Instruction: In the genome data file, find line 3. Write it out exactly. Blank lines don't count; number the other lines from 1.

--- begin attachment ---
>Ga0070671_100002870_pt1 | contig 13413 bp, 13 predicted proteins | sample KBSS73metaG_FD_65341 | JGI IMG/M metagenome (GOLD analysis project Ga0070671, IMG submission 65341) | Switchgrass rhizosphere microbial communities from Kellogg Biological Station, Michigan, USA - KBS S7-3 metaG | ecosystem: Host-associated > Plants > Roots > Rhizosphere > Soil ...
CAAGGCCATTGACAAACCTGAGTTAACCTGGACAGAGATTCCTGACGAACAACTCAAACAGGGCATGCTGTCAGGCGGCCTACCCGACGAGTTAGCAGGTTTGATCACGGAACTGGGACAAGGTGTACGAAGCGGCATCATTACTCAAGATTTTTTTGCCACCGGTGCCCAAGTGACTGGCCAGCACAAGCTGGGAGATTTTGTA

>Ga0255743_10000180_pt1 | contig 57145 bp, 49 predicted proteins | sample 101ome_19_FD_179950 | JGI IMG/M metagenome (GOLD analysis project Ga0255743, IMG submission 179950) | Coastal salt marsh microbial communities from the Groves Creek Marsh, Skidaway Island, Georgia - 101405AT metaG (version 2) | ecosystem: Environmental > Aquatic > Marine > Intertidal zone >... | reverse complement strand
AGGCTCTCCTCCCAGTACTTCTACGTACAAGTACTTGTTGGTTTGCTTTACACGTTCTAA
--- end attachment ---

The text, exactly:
>Ga0255743_10000180_pt1 | contig 57145 bp, 49 predicted proteins | sample 101ome_19_FD_179950 | JGI IMG/M metagenome (GOLD analysis project Ga0255743, IMG submission 179950) | Coastal salt marsh microbial communities from the Groves Creek Marsh, Skidaway Island, Georgia - 101405AT metaG (version 2) | ecosystem: Environmental > Aquatic > Marine > Intertidal zone >... | reverse complement strand